Here's the thing about Bauserman that is important to understand — he isn't a sexy player. He isn't going to make plays like Terrelle Pryor did and he likely isn't going to win games with dynamic plays that are going to make television highlights. That's not who he is. Instead, it is wise to expect him to stay composed, keep Ohio State in games while not making bone-headed plays. That's precisely what Bauserman did against the Rockets, even if he threw it away more times than the crowd would have liked to see.
Though I don't think Bauserman stole the show by any means, I don't remember seeing anything out of the senior that had me thinking he had to come off the field. Sure, there were inconsistent throws — which I warned you about during fall camp — but for the most part he made the wise decision, he hit guys that were open, and he led Ohio State to a win. That's the only thing Ohio State's coaching staff is looking for out of him. It's not always going to be pretty, but as long as he avoids turnovers, remains confident, and makes the plays he's in a position to make, they won't be dissatisfied with him.
Not to make excuses for him, but for the grand majority of the first half, there were a lot of things out of Bauserman's control that made it hard for Ohio State to light up the scoreboard. For instance, Ohio State couldn't get a push on the offensive line and it was impossible to run. Under those conditions, the entire outlook of the offense is altered due to no fault of Bauserman.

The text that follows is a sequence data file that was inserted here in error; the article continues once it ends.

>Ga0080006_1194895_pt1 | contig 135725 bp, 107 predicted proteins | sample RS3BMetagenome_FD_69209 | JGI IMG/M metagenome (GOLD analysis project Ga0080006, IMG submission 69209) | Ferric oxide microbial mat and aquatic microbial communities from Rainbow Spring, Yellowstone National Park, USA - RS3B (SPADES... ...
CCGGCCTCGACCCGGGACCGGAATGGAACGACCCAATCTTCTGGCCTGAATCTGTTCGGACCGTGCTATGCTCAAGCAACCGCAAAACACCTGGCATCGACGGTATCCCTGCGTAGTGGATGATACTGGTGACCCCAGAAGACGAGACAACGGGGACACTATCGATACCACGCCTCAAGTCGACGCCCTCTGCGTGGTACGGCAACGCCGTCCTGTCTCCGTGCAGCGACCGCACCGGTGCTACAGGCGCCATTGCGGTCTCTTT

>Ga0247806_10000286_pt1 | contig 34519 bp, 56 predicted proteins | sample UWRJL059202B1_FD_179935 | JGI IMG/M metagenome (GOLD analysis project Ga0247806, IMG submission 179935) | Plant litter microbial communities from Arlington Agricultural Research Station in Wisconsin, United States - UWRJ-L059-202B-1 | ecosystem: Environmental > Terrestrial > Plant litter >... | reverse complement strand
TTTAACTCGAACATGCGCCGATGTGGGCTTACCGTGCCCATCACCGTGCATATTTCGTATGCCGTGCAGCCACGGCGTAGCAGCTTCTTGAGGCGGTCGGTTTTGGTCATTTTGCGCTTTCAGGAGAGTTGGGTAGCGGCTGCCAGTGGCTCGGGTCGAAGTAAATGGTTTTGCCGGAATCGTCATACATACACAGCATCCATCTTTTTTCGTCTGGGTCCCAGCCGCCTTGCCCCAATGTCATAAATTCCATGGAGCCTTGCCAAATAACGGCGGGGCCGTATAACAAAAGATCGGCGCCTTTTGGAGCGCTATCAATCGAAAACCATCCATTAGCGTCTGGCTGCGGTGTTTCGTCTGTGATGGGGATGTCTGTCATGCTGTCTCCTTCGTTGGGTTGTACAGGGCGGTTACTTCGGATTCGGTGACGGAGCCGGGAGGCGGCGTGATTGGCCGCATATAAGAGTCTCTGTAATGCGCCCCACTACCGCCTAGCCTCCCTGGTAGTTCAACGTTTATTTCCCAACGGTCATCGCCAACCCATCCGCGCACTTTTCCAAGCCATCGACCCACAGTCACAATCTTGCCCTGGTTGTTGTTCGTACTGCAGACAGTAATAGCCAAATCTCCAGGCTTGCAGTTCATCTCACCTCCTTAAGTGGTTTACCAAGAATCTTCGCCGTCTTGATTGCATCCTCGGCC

So here's the knock on Bauserman – and it is a big one. Sometimes it isn't as much about what he is doing wrong on the field as much as it is what he isn't doing. Ohio State fans have become accustomed to a quarterback that is going to make plays for the offense and getting reacquainted to the contrary is going to be tough.
• I understand the desire for Miller to get into the game — The above assessment isn't even in defense of Bauserman. I am a football fan, too. I want to see exciting plays and it is only natural for people to want to see Miller and his great athletic ability on the field. Unfortunately, with a limited understanding of the playbook and Ohio State down in the second quarter, it simply wasn't a good time to throw Miller into the game.